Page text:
I have reached out to Stein with the observation that the ethic she mandates is modern. Allopathic medicine (surgery and medicine) was pursued in part to guarantee that both patients and doctors were protected from psychic entanglements. Negative intentions can be projected in both directions. I know that a tender of money justifies abusive rage in clients that don’t receive the benefits they expect. But how else is a practitioner to stay alive? And how can we believe that those dependent upon their craft might not be moved to extort money from their clients?

The slipperiness of this slope is evident in one particular practice offered by Stein. This is the use of an imaginary “healing bag” to store negative energies collected during visualizations. These can be splotches on the aura or pools of negative energy. The practice, at the end of the session, is to imagine the bag burning up along with its contents.

But how did those splotches originate? Stein tends to the perspective that they all originate from patriarchal abuse, but I have met dragon ladies that fail to honor Stein’s ethic. Just as a healer can remove blotches, the dragon lady can tear pieces out of the souls of her victims. Those pieces never integrate properly, and so manifest as blotches that generate dis-ease in the dragon lady. Is it right to remove them and burn them up? Or should they be returned to their point of origin?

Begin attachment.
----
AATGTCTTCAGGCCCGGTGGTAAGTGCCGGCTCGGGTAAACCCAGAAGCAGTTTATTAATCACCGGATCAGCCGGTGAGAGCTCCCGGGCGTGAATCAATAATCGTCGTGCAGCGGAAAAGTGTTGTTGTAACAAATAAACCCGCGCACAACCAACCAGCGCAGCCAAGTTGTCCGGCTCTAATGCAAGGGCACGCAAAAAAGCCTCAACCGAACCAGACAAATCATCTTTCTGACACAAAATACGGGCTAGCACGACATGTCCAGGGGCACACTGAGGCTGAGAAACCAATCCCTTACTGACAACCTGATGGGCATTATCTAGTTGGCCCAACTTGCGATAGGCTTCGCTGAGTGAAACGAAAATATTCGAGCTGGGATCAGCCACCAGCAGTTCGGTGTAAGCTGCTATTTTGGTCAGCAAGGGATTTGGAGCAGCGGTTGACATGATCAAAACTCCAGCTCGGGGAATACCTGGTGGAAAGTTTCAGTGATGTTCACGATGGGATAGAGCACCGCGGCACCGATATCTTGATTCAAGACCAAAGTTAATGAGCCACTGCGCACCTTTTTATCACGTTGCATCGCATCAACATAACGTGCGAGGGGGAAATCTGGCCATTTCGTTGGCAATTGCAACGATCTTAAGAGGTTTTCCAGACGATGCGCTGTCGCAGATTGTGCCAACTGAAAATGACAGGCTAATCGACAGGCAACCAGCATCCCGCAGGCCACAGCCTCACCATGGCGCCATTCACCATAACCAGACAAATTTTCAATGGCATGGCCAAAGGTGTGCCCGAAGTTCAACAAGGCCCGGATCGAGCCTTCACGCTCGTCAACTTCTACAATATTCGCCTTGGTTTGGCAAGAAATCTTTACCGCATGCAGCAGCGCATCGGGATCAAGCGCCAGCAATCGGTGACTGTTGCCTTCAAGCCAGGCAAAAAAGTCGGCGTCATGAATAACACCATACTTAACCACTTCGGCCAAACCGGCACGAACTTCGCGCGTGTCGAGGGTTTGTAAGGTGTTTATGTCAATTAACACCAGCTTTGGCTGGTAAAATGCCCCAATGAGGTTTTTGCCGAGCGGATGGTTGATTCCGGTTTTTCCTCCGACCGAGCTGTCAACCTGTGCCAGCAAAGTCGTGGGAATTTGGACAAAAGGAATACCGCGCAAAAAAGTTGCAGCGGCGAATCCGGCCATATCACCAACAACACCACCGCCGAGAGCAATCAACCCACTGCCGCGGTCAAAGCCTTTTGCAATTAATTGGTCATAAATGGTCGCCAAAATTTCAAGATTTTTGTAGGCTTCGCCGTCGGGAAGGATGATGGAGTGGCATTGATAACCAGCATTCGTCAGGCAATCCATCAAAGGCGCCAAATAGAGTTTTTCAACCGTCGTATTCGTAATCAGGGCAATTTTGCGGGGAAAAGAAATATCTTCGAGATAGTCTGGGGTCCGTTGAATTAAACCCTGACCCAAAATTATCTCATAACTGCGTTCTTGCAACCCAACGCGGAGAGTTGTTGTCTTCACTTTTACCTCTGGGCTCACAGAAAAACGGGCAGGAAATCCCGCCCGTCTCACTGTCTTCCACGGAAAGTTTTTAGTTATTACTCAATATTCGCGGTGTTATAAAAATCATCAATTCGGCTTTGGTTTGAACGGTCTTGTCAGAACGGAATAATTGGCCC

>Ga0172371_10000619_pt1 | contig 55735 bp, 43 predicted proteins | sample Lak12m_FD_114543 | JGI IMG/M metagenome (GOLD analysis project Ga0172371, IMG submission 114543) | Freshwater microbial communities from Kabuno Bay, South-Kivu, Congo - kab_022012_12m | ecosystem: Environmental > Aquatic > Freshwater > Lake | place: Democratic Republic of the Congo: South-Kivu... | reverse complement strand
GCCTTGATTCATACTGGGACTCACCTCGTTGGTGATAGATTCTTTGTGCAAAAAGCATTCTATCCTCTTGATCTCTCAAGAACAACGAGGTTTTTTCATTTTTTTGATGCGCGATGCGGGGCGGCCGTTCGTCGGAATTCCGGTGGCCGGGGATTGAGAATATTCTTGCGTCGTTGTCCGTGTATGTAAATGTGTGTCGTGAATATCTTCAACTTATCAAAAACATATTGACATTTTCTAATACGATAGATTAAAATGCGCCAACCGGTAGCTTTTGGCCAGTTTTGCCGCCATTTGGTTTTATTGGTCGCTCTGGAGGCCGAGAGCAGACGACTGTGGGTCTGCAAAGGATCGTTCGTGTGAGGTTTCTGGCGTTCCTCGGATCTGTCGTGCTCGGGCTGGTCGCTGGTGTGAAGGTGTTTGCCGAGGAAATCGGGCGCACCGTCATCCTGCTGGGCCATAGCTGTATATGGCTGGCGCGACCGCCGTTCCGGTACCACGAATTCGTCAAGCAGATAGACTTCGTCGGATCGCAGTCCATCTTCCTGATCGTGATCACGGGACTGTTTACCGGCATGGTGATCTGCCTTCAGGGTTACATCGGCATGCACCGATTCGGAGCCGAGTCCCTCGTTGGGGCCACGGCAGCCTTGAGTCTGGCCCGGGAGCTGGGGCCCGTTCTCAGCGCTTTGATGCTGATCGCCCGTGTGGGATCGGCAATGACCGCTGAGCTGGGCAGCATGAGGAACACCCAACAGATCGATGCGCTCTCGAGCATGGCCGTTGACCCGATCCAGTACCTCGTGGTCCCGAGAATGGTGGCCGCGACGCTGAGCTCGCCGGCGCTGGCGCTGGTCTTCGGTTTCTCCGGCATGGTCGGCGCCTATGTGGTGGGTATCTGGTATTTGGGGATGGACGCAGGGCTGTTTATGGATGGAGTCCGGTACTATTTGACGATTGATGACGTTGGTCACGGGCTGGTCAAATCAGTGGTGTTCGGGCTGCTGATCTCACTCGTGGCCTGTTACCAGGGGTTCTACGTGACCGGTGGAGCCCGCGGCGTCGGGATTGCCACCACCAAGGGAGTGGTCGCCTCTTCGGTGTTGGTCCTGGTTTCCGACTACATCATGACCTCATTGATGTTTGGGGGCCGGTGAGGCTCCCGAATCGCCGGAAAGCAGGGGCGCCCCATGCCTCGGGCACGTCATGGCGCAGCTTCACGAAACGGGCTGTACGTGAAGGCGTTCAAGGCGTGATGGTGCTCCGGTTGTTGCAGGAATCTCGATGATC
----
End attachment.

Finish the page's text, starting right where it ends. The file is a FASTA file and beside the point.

This contextuality is not acknowledged by Stein. It is non-trivial. Priests talk about predators the “lie with their whole being.” This is a practice used by abusers to hide their intentions behind the façade of victimization. (Their victims, after all, will naturally fight back against them.) Peering past that façade is safe only for practitioners that have progressed past the use of metaphors to work directly with the underlying spiritual forms.

When I was in graduate school, I met a massage therapist at a bar in Boulder. He troubled me with his difficulties clearing the negative energies he accumulated while working with Wall Street bankers. I finally told him “Look, don’t be an enabler.” Reading Stein’s work, I am concerned that she is unwittingly creating a culture of enablers. That concern is reinforced by the way my skin crawls every time she inveighs against “the patriarchy.” Damn it, Diane, their wives profit from that system as well.

So put away the hatred, and write a book that offers useful metaphors for transforming negative associations in the psychic layers. I’ll offer my own system in the near future.

And for those that wish to use the beautiful metaphors and practices collected by Stein: make sure that you know your clients well. To do otherwise is prideful, and leads down harsh and painful roads.

Mind Management

The Brain on Meditation

Cognition has two mechanisms: neural connections and supporting blood flow. The second has an underappreciated impact on our thinking.